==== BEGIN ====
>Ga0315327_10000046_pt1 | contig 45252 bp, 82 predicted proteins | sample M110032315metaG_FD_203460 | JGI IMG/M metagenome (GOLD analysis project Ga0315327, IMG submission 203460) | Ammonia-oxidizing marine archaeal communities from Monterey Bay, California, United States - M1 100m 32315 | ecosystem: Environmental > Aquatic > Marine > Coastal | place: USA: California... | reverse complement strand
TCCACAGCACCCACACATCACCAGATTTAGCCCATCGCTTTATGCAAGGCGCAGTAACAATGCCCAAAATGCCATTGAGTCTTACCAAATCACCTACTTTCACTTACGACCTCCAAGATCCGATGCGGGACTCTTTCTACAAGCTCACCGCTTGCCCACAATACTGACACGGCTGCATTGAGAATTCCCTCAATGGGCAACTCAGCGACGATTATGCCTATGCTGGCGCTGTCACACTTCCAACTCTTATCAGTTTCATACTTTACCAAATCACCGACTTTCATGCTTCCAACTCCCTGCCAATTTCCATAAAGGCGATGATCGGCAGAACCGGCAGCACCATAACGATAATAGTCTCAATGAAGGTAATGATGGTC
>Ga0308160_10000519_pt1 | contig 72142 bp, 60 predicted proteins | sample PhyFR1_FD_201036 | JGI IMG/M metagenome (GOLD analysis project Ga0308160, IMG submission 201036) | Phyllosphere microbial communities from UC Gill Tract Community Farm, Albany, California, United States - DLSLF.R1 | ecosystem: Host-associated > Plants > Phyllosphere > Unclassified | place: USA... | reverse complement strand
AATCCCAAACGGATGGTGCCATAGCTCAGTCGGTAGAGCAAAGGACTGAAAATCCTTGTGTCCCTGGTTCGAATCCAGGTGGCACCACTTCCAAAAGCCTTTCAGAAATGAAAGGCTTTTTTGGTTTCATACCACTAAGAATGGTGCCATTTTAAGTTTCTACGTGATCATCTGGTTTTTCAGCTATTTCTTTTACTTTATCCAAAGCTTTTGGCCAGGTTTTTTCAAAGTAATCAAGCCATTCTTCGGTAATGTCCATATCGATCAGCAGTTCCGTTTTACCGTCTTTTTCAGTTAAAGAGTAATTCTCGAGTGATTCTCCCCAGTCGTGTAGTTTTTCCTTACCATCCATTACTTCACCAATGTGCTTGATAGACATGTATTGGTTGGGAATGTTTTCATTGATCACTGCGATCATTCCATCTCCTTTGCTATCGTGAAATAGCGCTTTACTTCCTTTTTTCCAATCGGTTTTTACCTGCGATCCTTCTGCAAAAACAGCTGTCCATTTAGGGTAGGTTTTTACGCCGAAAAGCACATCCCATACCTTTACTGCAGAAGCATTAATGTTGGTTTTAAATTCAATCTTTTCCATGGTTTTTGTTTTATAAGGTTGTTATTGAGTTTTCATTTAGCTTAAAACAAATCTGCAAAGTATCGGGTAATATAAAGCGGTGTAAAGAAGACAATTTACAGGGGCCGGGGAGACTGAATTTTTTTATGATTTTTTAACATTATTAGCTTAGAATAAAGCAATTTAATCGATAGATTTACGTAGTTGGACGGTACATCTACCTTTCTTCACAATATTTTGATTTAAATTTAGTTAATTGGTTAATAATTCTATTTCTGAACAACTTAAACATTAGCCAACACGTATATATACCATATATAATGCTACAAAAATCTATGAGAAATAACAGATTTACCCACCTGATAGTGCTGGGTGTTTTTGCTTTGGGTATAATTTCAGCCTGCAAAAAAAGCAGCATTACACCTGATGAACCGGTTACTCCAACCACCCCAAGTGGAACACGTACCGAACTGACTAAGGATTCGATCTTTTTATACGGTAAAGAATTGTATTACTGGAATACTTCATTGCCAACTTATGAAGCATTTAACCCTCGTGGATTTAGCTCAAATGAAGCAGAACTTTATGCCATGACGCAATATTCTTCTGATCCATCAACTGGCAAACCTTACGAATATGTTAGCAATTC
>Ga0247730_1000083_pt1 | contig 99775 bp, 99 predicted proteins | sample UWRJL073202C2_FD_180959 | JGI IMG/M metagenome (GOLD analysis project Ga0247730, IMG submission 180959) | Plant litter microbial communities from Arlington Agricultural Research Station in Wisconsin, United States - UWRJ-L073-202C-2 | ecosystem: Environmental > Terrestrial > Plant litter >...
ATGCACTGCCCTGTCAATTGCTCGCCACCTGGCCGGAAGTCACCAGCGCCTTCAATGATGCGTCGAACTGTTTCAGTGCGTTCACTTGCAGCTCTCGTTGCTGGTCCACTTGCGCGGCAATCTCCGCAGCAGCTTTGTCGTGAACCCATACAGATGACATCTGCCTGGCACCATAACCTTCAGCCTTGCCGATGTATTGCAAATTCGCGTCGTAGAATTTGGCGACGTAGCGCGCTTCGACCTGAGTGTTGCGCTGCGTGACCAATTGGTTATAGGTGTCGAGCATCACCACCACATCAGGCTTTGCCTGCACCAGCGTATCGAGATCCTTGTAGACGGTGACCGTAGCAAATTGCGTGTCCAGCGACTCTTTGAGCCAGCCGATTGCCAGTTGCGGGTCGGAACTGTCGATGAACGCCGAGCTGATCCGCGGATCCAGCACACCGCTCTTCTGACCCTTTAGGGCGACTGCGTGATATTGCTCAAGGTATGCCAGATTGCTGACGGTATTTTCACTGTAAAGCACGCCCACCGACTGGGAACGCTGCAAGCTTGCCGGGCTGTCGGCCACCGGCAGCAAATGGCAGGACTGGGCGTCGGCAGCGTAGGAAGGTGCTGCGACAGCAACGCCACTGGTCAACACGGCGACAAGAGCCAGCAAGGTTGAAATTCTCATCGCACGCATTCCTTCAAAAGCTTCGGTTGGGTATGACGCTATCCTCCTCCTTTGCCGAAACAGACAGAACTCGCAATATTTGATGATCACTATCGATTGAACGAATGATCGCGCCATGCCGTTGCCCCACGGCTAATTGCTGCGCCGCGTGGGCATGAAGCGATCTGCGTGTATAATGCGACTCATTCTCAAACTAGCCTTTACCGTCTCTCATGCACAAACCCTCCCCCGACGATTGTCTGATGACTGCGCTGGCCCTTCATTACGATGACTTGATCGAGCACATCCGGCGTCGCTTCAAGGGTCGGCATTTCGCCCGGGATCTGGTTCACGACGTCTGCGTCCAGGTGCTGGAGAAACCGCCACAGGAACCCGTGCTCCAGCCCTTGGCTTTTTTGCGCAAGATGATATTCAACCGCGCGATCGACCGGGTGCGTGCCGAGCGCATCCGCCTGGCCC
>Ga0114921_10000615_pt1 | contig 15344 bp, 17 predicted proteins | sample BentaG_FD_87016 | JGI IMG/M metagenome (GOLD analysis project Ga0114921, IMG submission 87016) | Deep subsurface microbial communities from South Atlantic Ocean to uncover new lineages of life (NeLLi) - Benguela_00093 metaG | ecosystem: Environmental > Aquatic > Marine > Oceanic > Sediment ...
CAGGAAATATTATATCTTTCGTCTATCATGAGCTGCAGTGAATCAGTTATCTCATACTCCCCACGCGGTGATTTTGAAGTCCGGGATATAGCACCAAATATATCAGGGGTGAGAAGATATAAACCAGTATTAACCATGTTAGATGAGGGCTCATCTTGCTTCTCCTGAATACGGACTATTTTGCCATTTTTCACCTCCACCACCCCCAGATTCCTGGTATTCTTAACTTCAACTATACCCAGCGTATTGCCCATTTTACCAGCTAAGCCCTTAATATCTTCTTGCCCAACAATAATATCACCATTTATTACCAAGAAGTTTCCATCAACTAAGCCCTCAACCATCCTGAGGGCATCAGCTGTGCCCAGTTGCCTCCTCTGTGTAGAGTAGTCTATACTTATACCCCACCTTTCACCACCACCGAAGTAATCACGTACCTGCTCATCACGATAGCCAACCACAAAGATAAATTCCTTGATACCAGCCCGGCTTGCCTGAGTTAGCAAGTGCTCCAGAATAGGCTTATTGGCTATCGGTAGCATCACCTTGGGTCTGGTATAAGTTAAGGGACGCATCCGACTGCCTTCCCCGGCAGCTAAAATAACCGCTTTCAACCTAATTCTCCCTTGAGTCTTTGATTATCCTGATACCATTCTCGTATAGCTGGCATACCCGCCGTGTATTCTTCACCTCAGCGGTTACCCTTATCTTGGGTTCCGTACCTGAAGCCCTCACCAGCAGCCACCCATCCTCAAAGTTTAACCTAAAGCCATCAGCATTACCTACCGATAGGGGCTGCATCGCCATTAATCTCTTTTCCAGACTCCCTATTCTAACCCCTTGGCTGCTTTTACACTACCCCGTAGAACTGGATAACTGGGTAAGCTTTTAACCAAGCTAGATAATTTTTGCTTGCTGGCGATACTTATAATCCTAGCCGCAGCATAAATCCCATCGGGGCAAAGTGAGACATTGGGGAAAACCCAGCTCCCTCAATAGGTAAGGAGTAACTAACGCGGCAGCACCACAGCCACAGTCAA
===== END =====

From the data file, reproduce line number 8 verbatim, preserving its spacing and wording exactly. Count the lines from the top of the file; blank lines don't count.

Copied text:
CAGGAAATATTATATCTTTCGTCTATCATGAGCTGCAGTGAATCAGTTATCTCATACTCCCCACGCGGTGATTTTGAAGTCCGGGATATAGCACCAAATATATCAGGGGTGAGAAGATATAAACCAGTATTAACCATGTTAGATGAGGGCTCATCTTGCTTCTCCTGAATACGGACTATTTTGCCATTTTTCACCTCCACCACCCCCAGATTCCTGGTATTCTTAACTTCAACTATACCCAGCGTATTGCCCATTTTACCAGCTAAGCCCTTAATATCTTCTTGCCCAACAATAATATCACCATTTATTACCAAGAAGTTTCCATCAACTAAGCCCTCAACCATCCTGAGGGCATCAGCTGTGCCCAGTTGCCTCCTCTGTGTAGAGTAGTCTATACTTATACCCCACCTTTCACCACCACCGAAGTAATCACGTACCTGCTCATCACGATAGCCAACCACAAAGATAAATTCCTTGATACCAGCCCGGCTTGCCTGAGTTAGCAAGTGCTCCAGAATAGGCTTATTGGCTATCGGTAGCATCACCTTGGGTCTGGTATAAGTTAAGGGACGCATCCGACTGCCTTCCCCGGCAGCTAAAATAACCGCTTTCAACCTAATTCTCCCTTGAGTCTTTGATTATCCTGATACCATTCTCGTATAGCTGGCATACCCGCCGTGTATTCTTCACCTCAGCGGTTACCCTTATCTTGGGTTCCGTACCTGAAGCCCTCACCAGCAGCCACCCATCCTCAAAGTTTAACCTAAAGCCATCAGCATTACCTACCGATAGGGGCTGCATCGCCATTAATCTCTTTTCCAGACTCCCTATTCTAACCCCTTGGCTGCTTTTACACTACCCCGTAGAACTGGATAACTGGGTAAGCTTTTAACCAAGCTAGATAATTTTTGCTTGCTGGCGATACTTATAATCCTAGCCGCAGCATAAATCCCATCGGGGCAAAGTGAGACATTGGGGAAAACCCAGCTCCCTCAATAGGTAAGGAGTAACTAACGCGGCAGCACCACAGCCACAGTCAA